Judicial certificates: Judicial Certificate of Qualification for Employment (CQE) removes specified mandatory occupational and licensing consequences and creates a presumption of fitness; 1-year waiting period after completion of sentence for felonies, 6 months for misdemeanors. Unlike judicial certificates in some other states, individuals with out-of-state or federal convictions are ineligible for a CQE, even if they reside and/or do business in the state.
Up to two nonviolent felony convictions may be expunged (sealed) 10 years after completion of the last sentence, if no charges are pending. Offenses arising out of the same transaction or occurrence shall be treated as one conviction and offense. One nonviolent felony may be expunged after 5 years, and non-violent felonies reclassified as misdemeanors may be expunged after 30 days. Misdemeanors may be expunged after 5 years if no prior felonies and no charges pending, except that the waiting period is waived if the sentence involves a fine less than $500 and no (or suspended) prison term, upon satisfaction of fine. Pardoned offenses and prostitution convictions of victims of human trafficking may be expunged with no waiting period.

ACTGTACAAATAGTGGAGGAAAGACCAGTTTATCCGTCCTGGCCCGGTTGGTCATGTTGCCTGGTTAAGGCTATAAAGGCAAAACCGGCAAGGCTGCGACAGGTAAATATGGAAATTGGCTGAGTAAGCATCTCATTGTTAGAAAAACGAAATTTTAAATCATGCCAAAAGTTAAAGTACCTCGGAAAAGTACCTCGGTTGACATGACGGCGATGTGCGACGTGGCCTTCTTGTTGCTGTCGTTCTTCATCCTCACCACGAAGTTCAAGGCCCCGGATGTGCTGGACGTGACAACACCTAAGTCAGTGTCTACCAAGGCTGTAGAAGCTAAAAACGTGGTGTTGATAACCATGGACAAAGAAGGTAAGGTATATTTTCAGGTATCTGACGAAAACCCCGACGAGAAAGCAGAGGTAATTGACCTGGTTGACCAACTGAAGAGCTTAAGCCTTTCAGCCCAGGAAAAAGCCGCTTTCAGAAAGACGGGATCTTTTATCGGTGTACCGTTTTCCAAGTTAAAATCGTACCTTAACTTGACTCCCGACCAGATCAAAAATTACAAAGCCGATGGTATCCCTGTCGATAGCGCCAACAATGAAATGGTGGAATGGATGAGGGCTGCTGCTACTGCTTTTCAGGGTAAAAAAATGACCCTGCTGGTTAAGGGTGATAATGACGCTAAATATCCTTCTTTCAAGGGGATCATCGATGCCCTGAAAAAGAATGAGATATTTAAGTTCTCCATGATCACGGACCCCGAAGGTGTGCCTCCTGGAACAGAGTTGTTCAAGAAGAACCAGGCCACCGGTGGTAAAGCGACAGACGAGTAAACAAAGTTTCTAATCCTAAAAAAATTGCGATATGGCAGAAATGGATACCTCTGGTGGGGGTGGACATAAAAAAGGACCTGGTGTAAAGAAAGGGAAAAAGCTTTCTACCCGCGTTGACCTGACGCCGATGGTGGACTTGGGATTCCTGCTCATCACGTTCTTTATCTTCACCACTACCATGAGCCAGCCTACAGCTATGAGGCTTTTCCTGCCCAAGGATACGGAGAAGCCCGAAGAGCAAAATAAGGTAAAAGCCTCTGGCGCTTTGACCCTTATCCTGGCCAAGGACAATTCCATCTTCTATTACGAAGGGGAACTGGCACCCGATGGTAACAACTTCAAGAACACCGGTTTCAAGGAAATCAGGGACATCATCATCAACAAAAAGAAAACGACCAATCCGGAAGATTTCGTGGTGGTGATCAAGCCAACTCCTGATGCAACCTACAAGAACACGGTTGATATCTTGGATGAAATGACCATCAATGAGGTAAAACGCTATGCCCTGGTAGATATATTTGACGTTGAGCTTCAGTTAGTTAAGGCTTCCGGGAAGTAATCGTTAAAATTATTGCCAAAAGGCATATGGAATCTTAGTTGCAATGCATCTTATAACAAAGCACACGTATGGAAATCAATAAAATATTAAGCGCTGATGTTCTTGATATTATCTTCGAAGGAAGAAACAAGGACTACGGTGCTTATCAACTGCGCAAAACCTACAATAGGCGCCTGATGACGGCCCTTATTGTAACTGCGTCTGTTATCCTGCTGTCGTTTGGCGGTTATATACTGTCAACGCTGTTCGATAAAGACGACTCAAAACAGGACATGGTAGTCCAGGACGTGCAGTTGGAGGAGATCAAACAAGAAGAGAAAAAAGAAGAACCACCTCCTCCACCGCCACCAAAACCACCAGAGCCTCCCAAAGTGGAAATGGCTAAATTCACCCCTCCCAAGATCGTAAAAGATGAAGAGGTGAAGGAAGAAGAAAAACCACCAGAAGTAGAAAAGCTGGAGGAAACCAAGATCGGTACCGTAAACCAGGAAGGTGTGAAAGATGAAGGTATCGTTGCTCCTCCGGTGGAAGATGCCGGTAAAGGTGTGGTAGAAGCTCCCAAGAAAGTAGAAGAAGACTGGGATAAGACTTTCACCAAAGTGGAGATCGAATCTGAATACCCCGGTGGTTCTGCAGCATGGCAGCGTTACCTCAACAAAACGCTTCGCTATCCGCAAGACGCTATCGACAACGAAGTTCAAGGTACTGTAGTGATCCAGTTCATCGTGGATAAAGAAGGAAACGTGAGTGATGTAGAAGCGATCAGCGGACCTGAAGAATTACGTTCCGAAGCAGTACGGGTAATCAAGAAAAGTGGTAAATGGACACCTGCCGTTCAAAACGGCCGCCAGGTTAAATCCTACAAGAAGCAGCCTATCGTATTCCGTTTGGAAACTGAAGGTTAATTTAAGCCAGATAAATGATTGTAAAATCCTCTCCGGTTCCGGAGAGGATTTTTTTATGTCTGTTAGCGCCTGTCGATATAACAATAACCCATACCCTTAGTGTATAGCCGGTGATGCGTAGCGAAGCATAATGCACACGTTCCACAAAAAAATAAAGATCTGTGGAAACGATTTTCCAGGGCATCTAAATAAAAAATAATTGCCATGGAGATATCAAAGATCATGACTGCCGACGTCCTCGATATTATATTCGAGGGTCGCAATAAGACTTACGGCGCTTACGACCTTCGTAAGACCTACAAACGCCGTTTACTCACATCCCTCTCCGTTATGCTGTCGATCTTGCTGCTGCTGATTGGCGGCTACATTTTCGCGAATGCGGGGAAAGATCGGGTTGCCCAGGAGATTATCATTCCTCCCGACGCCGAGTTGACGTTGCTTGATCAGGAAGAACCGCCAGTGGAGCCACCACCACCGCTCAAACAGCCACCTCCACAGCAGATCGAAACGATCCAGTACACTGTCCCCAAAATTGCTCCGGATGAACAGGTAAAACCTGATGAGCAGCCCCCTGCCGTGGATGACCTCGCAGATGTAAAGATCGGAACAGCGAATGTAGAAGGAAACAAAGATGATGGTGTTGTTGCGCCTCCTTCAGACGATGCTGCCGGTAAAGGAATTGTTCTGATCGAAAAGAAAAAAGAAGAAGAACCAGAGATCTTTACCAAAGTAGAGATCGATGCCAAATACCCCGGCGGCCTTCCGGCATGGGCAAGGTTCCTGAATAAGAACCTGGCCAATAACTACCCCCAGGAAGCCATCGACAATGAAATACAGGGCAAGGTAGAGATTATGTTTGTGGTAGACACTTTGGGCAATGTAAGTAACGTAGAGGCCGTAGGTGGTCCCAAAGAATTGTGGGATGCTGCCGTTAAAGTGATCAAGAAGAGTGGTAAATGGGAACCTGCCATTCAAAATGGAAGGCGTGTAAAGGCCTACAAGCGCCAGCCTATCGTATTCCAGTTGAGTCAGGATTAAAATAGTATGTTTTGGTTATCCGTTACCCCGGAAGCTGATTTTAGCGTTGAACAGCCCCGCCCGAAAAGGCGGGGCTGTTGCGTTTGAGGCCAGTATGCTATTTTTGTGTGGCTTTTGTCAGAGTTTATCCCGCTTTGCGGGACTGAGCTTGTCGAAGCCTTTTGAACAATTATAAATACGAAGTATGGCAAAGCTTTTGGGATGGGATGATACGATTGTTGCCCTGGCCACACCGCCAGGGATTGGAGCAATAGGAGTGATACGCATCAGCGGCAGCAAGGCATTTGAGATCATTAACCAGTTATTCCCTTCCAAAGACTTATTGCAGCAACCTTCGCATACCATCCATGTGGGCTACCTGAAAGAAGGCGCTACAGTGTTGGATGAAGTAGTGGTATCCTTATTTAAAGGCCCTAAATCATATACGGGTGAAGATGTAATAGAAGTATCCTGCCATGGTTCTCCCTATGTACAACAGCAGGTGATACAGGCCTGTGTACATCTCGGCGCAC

Deferred adjudication and probation is available for misdemeanors and first-time minor felony offenses, with expungement after a waiting period (5 years for felonies, one year for misdemeanors); deferred adjudication for people with first-time drug offenses leads to automatic expungement upon discharge. Non-conviction records may be expunged in case of acquittal or if no charges are filed; dismissed charges may be expunged only if the person has no felony convictions and the limitations period has passed. Records of juvenile adjudications may be expunged upon reaching age 18 if no adult arrests or pending charges.